boxing

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box·ing

(boks'ing),
In dentistry, the building up of vertical walls, usually in wax, around a dental impression after beading, to produce the desired size and form of the dental cast, and to preserve certain landmarks of the impression.

boxing

the forming of vertical walls, most commonly made of wax, to produce the desired shape and size of the base of a dental plaster cast.

boxing

Sports medicine A contact sport in which 2 latter-day gladiators pummel each other with gloved fists until one falls to his knees or floor and the match is formally ended

box·ing

(boks'ing)
In dentistry, the building up of vertical walls, usually in wax, around a dental impression after beading, to produce the desired size and form of the dental cast, and to preserve certain landmarks of the impression.

boxing

in this popular sport each opponent attempts to score points by hitting the other on targeted areas of the body, including the head. Many of the public (and the British Medical Association) would like to see the sport banned due to the potentially serious brain damage (and occasional deaths) inflicted by intent rather than by accident. See also head injury.

box·ing

(boks'ing)
In dentistry, building up vertical walls, usually with wax, around a dental impression after beading, to produce desired size and form of the dental cast and preserve certain landmarks of the impression.

boxing,

n the building up of vertical walls, usually in wax, around an impression to produce the desired size and form of the base of the cast.
boxing strip,
References in periodicals archive ?
In his account specifically of the early fight-film genre, Dan Streible argues similarly that the history of prizefight films is a "parallel history that runs alongside the story of the development of mainstream commercial cinema.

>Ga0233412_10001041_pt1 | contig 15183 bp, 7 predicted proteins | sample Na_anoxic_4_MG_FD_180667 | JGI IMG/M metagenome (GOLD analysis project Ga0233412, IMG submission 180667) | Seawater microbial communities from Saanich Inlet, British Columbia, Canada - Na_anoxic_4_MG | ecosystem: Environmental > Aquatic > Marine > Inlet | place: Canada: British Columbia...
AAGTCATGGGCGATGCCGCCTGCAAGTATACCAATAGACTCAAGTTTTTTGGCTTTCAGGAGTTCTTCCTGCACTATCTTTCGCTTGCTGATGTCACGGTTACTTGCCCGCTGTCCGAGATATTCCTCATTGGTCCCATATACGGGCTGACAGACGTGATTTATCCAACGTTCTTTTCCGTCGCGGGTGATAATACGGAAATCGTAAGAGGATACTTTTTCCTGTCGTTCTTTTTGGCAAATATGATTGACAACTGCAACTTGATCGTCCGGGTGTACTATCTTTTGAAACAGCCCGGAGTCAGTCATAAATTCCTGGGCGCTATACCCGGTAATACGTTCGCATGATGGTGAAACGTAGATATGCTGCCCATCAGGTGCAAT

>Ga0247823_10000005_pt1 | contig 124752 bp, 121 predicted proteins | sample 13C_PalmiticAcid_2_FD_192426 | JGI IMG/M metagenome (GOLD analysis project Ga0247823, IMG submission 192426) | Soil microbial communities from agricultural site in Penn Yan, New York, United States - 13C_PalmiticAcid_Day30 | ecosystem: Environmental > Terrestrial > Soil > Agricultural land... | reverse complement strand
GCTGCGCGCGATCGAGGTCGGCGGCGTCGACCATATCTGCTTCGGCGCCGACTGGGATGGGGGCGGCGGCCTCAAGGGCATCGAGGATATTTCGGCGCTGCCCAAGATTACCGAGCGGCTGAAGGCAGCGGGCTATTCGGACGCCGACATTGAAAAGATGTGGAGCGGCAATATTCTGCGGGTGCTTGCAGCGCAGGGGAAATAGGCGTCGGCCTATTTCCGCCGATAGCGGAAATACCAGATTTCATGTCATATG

Thus, the prizefight metaphor may be an imperfect fit.
In fact, to take the prizefight analogy one step further, Sununu appeared to score some points on a sweet little jab about Governor Lynch being a "faux Republican.
He arranged the first-of-its-kind broadcast of the Jack Dempsey-Georges Carpentier prizefight in 1921, and soon radio took off as the newest form of entertainment.
Google and Microsoft's epic prizefight is in round one, with Microsoft recently axing a potential Yahoo acquisition (for now) and turning its focus inward in hopes of gaining lost online-advertising ground as Google looks for every available toehold on your desktop.
Inevitably given the characters involved, the most national media attention in the run-up to next month's polls will be focused on the Livingstone-Johnson prizefight in the capital.
We do not associate humility with the spectators at the gladiatorial contests in the Roman Colosseum, at a bullfight, at the Super Bowl, at a prizefight, at the 1936 Olympics, at professional soccer games in Europe and South America.
Although William Hill predictably cried: ""Britain's punters are on their knees," we were at least spared the prizefight that had been widely predicted.
In a prizefight monitored carefully in the Baltimore press, across the U.
Scoring at four runs and over is fun in an Ashes prizefight, but no substitute for patience on low, sluggish pitches.
Murrow's trademark sign-off, and, with admirable restraint, restages the multi-round 1953-54 televised prizefight in which the urbane journalist vanquished the roughneck demagogue--or, rather, set him up for the televised act of self-destruction that was the Army-McCarthy hearings.
A prizefight was held on the hill for a pounds 50 purse in 1863.